The global wind energy capacity installed in mountainous and subarctic regions is predicted to be 26% of the total 711.8 GW of cumulative power, which is expected to be installed by the end of 2020. Power losses due to ice deposition on wind turbine blades can reach up to 25% during severe icing conditions, and ice buildup poses risks because of ice throw and component wear. The impact of ice accretion on wind turbines strongly depends on the rate of accumulation and the time duration of an icing event. There is a significant amount of research on modelling ice-induced power losses accounting for either the accumulation of ice on blades or the analysis of power production data. However, there is limited work on identifying the best operational strategies during icing periods. This paper shows how the operation of a large-scale horizontal-axis wind turbine is affected by different icing events and investigates different operational strategies for reducing ice-induced power losses. The considered operational strategies include utilisation of anti-icing, operation shutdown and rotor rotational speed modifications. The NREL (National Renewable Energy Laboratory) 5 MW reference turbine is used for simulating a large-scale horizontal-axis wind turbine. Ice accretion, aerodynamic analysis and anti-icing power demand calculations have been simulated using lewINT and JavaFoil. Blade element momentum theory is used to evaluate wind turbine power performance. Ice shapes have been created for temperatures of −5 and −20 °C, considering wind speed of 15 ms−1, liquid water contents of 0.2–0.36 gm−3 and a median volume diameter of 36.10−6 m. The ice-induced losses are calculated and compared to the power required for anti-icing, thus identifying when it is preferable in comparison to an alternative strategy such as shutting down the turbine. Choosing a suitable strategy for a particular icing condition will help wind turbines to be operated more efficiently in Cold Climates.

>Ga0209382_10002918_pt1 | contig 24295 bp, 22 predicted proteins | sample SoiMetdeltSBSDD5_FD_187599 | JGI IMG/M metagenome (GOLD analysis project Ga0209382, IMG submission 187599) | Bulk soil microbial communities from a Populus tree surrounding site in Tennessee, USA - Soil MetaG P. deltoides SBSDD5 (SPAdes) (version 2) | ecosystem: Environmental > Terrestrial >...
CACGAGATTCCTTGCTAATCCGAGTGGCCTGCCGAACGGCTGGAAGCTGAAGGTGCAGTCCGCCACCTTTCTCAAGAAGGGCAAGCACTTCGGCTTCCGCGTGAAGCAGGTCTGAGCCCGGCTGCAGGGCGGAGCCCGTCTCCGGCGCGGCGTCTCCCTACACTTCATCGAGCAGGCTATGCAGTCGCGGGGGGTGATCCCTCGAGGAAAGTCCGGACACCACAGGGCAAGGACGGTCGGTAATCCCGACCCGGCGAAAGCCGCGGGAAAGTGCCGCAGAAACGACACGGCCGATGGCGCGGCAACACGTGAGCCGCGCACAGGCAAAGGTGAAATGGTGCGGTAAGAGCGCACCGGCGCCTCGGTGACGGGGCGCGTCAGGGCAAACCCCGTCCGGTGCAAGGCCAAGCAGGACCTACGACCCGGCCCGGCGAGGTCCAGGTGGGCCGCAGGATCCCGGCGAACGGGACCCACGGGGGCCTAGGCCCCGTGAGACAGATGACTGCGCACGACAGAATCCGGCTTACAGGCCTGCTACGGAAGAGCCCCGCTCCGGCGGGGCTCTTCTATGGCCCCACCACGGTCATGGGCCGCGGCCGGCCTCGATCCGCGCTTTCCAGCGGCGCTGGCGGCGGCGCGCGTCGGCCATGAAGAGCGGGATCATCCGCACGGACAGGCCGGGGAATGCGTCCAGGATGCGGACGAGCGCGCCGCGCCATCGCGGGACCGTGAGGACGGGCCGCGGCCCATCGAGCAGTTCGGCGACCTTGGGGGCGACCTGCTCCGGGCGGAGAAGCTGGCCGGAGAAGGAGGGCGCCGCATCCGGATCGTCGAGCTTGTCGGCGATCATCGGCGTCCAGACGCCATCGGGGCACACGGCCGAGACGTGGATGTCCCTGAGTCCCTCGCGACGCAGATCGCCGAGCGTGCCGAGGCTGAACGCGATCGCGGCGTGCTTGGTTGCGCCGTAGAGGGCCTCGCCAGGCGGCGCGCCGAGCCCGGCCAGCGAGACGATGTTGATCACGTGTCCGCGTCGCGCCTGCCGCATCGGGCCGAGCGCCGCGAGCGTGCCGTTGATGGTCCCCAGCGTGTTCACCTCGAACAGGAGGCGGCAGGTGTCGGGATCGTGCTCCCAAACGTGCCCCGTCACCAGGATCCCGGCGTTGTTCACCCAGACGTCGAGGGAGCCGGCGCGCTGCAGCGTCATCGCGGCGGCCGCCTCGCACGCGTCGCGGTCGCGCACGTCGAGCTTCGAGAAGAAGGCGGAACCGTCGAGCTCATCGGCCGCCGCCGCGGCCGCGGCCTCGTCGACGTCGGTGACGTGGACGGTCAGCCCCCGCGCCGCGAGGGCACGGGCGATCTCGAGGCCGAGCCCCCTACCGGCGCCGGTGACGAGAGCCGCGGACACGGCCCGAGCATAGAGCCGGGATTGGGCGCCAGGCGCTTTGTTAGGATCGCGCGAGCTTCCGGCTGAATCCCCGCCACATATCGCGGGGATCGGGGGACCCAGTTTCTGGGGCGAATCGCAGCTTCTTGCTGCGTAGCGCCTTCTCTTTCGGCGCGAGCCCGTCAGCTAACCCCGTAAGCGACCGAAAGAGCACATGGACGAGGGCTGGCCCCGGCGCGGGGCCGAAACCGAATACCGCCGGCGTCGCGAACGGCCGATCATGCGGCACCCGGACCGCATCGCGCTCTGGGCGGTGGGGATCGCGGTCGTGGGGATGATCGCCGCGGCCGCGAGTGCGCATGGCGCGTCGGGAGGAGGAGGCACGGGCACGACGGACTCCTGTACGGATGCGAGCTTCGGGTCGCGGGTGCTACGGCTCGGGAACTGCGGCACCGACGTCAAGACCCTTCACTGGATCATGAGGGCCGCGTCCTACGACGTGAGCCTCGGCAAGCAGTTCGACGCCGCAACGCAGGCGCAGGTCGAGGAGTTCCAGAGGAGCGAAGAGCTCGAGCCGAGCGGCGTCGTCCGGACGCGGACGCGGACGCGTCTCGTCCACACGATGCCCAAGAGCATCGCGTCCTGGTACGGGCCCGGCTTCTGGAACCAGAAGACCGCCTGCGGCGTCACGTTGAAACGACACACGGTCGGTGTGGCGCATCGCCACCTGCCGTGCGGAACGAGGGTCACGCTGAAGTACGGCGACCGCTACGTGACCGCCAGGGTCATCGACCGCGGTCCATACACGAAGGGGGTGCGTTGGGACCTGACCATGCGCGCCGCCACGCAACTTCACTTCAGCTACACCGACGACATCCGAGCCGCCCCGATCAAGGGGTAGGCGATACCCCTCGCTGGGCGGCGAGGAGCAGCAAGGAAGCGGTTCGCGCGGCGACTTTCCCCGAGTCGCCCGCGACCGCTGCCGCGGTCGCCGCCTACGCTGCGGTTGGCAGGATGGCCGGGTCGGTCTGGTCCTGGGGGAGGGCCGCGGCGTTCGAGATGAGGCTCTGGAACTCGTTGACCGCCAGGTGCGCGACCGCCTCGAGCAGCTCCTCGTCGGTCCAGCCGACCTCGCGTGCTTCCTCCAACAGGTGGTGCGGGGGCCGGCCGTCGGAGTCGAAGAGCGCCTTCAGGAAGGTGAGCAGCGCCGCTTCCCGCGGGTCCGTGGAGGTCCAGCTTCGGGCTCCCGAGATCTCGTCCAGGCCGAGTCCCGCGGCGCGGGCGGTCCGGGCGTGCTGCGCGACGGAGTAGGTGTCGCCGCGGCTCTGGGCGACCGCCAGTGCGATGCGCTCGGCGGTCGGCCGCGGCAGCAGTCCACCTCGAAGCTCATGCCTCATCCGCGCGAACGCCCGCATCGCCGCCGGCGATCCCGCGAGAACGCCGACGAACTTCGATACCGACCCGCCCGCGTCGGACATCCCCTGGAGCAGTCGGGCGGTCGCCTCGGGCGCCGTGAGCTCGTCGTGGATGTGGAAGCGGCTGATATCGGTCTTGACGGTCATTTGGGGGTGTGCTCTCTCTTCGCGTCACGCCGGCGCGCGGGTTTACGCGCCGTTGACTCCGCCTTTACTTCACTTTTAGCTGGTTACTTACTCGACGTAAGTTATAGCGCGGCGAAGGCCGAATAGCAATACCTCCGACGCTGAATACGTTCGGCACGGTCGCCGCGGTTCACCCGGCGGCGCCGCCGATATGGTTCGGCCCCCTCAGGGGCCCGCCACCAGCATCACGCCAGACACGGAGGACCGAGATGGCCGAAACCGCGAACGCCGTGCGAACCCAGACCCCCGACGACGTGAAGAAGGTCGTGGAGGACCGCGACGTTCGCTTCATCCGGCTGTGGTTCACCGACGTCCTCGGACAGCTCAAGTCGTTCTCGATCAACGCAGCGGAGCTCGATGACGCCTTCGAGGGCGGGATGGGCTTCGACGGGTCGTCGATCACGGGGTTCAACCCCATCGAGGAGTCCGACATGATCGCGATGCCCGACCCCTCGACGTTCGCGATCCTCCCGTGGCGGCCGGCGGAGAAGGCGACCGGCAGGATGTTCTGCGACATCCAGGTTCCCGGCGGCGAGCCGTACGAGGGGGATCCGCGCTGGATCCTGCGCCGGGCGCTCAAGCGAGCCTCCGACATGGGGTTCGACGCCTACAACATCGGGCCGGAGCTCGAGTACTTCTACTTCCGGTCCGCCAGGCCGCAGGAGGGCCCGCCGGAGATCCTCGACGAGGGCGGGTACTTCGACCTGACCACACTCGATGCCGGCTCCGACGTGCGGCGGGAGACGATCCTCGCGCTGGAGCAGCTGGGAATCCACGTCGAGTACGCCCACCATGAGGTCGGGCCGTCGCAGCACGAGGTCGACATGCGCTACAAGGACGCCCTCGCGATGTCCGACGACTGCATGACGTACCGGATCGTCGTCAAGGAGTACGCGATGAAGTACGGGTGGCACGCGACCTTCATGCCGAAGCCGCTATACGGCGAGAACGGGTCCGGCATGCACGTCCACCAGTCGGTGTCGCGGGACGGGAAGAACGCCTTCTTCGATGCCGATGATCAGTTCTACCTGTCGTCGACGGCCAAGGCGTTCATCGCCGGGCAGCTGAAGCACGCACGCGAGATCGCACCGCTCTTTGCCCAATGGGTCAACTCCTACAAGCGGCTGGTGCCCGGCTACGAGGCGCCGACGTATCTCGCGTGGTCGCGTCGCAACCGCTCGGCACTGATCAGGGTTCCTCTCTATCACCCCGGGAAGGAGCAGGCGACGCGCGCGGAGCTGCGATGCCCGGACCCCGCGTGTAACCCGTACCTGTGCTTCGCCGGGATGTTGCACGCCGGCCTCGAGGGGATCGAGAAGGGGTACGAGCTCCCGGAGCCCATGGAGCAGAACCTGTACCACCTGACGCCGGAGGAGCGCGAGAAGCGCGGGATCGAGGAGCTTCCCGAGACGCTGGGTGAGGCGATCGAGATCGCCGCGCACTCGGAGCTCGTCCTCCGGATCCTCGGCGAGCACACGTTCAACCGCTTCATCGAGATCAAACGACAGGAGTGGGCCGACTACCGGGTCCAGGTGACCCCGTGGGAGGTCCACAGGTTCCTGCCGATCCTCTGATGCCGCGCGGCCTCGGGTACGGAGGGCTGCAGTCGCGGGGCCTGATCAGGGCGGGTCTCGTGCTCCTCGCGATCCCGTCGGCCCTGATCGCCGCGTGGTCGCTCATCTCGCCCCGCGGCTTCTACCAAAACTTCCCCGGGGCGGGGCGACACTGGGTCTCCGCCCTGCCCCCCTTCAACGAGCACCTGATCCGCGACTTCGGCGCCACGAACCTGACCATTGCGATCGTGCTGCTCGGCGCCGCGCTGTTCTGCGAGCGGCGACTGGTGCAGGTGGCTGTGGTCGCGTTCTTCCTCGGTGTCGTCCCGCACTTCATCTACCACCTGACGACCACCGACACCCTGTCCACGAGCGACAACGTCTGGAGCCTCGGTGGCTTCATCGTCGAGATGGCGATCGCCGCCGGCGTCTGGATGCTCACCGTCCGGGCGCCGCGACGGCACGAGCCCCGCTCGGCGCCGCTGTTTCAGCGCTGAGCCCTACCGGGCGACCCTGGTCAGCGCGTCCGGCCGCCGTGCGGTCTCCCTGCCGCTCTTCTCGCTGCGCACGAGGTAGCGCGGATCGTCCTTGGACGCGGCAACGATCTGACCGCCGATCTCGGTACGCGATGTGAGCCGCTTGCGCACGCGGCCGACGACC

|Title of host publication||Renewable Energy and Sustainable Buildings. Innovative Renewable Energy|
|Publication status||Published - 2020|